Pamplona and its Historic Centre
“La Plaza del Castillo” is one of the most vital points in Pamplona. It receives its name from a castle built by Luis el Hutín in the 14th century on one of the edges of the plaza. This castle was substituted by another one, built by King Fernando the Catholic, which was also destroyed when the “Ciudadela” was constructed. Many years, later before it was forbidden to park there, and today when cars can no longer circulate, it became what you see now: a meeting place circled by bars, a book store, newspaper shop, clothes stores and many other establishments. Sitting at one of the outside cafés with a cold drink and a tapa or a light lunch is one of its many pleasures. The pavilion at its center since 1943 has become one of the symbols of Pamplona.
On one side of the Plaza is the “Palacio de Navarra” where the government is located. The façade facing the “Paseo Sarasate” is the work of the architect, José de Nagusia and the sculptural decorations by Fructuoso Orduña. In niches on the ground floor, you can see representations of Sancho el Mayor and Sancho el Fuerte, and also in the façade, a man from the Ribera and the mountains holding up weapons of Navarra. In its garden, you can admire one of the three magnificent “Sequoya” trees brought from America.
The “Palacio de Navarra“, which presides the Paseo de Sarasate comes to us from the 19th century with the first expansion of the city. In front of this side of the Palace is a large monument to the “Fueros” or authority of Navarra. It was designed by Manuel Martínez de Ubago. Five thick columns support the five parts of Navarra. Five sheets of bronze refer to the liberties of Navarra and five sculptures by Ramón Carmona represent History, Justice, Autonomy, Peace and Work. The feminine figure in bronze is an allegory of Navarra. In her hands, she holds a broken chain, symbol of liberty won in battle and a parchment of the Foral Law.
The Church – Fortress of San Nicolás, from the 12th century, to be found off the Paseo de Sarasate, was, in the beginning, a defensive fortress. During a battle, part of it was burned down. The most important Baroque organ of Pamplona is located inside its beautiful Gothic walls.
Behind the church, San Miguel street intersects with San Nicolás street, one of the most animated and exciting parts of the city and continues on to Mayor street. This is the emblematic street in Pamplona´s historic section that ends in the church of San Lorenzo. The church holds the chapel to San Fermín. The Church-Fortress of San Cernin or San Saturnino, built in the 12th century, still maintains traces of its defensive functions: very thick walls, a look-out tower and bars on windows. The church was reformed in the 19th century, with a Gothic interior. The most important Baroque choir stalls in Pamplona are to found here. A curious rooster-weathervane shows the Germanic origin of the ancient hamlet of San Cernin.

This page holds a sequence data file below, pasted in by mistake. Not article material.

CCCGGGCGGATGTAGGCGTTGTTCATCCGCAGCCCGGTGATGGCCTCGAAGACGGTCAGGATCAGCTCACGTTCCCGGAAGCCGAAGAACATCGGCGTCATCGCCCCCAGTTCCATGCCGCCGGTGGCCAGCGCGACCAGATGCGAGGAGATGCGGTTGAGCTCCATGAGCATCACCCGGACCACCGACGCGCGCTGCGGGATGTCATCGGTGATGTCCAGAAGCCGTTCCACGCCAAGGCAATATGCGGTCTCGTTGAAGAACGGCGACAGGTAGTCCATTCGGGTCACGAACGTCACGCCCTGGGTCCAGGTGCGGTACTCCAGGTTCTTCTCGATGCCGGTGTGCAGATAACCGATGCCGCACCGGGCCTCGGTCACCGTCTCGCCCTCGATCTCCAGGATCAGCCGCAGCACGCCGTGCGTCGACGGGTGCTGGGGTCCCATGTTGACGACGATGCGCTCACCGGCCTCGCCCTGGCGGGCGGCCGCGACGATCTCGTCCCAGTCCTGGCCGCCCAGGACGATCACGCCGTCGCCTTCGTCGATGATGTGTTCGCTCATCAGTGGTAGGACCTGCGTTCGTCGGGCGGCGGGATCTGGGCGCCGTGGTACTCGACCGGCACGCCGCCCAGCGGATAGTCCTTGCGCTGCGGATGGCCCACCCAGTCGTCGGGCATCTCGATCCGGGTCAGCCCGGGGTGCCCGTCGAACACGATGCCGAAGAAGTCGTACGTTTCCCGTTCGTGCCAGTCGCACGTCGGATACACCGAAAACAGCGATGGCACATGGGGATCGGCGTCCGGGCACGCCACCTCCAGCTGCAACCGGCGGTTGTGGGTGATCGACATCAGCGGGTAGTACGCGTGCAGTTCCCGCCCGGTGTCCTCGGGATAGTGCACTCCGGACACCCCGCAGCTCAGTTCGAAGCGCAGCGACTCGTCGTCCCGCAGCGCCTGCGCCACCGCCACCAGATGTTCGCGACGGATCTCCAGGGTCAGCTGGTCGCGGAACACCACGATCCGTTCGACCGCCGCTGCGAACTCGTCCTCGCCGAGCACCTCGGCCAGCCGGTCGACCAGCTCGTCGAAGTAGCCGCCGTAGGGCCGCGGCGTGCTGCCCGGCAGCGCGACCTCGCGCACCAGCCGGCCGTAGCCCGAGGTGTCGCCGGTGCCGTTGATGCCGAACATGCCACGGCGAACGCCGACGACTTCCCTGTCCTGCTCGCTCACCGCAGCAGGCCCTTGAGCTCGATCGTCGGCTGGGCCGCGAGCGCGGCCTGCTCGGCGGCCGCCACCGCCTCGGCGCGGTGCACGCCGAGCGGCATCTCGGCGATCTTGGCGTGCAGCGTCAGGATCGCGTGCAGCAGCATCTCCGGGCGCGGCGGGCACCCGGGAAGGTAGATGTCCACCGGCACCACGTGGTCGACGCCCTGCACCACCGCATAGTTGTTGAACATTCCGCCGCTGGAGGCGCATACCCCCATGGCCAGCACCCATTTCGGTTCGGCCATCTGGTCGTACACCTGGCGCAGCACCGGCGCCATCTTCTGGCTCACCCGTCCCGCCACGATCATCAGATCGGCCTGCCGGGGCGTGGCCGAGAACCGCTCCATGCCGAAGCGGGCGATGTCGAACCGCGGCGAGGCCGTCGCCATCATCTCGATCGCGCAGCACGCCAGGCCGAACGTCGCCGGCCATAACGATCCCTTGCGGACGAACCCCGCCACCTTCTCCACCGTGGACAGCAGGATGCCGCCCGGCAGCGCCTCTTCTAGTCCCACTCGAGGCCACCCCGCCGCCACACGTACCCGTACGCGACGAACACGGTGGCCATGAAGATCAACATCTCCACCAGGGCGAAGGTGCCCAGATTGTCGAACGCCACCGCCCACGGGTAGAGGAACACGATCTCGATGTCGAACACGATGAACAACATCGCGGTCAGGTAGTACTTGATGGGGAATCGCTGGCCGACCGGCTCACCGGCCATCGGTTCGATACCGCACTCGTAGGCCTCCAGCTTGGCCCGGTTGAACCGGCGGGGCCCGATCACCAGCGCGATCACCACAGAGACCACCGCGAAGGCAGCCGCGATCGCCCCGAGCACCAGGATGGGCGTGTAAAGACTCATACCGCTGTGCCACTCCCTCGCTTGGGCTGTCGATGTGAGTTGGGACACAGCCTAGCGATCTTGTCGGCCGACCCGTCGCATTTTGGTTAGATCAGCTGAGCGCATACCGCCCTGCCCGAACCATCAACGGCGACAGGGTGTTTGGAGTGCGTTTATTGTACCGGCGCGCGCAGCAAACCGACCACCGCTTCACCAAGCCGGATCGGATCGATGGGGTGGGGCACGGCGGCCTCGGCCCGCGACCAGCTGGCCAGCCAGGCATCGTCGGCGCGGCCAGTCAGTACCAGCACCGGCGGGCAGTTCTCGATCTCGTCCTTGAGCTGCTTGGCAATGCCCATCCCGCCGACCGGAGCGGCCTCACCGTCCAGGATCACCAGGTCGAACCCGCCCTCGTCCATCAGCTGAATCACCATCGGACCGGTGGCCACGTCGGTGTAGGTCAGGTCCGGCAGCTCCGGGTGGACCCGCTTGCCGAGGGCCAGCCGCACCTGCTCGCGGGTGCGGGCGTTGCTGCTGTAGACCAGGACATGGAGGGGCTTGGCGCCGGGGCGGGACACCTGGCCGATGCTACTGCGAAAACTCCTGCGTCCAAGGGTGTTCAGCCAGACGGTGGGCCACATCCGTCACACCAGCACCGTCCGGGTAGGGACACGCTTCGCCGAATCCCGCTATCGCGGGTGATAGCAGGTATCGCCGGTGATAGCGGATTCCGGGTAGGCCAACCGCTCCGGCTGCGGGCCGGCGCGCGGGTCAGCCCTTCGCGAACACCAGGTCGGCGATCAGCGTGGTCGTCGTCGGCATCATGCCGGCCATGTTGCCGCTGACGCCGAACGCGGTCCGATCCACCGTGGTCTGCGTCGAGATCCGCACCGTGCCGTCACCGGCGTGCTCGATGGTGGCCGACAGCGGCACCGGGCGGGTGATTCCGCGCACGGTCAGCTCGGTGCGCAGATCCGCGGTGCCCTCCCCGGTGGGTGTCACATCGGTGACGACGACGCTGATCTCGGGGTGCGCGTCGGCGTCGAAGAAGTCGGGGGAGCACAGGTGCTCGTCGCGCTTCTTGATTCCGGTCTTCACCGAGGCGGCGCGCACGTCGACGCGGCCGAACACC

The “Cámara de Comptos” bordering the church on Campana street is the only example of Medieval civil architecture that has survived up until today. It was declared a National Monument in 1868. The building was acquired by King Charles V of Navarra in 1524 so that tax-collecting and other fiscal matters could have a permanent setting. Coins were also minted here, and the building was used for these purposes until 1836.
The Town Hall plaza is at one of the ends of Mayor street. Everyone knows its importance during San Fermín as the rocket to begin the fiesta is launched from the central balcony of its Baroque façade every July 6 in an act called the “Chupinazo”. The first town hall was built on this site in 1423 when the three neighborhoods of the city were united into one – Pamplona.
The Cathedral of Santa María can be found by walking up Curia street from the Town Hall plaza. This is a Gothic temple with a Neoclassic façade by Ventura Rodríguez. It dates from the 14th and 15th centuries and contains such jewels as the tombs of King Charles III and Leonor of Castilla or its delicate Gothic cloister, considered one of the best examples in Europe. The Cathedral of Pamplona contains a polygonal apse with an ambulatory, characteristic of churches for pilgrims.
Following this history of the oldest part of Pamplona, the best way to discover the city is just by walking through its streets and hidden corners full of the joy of living here.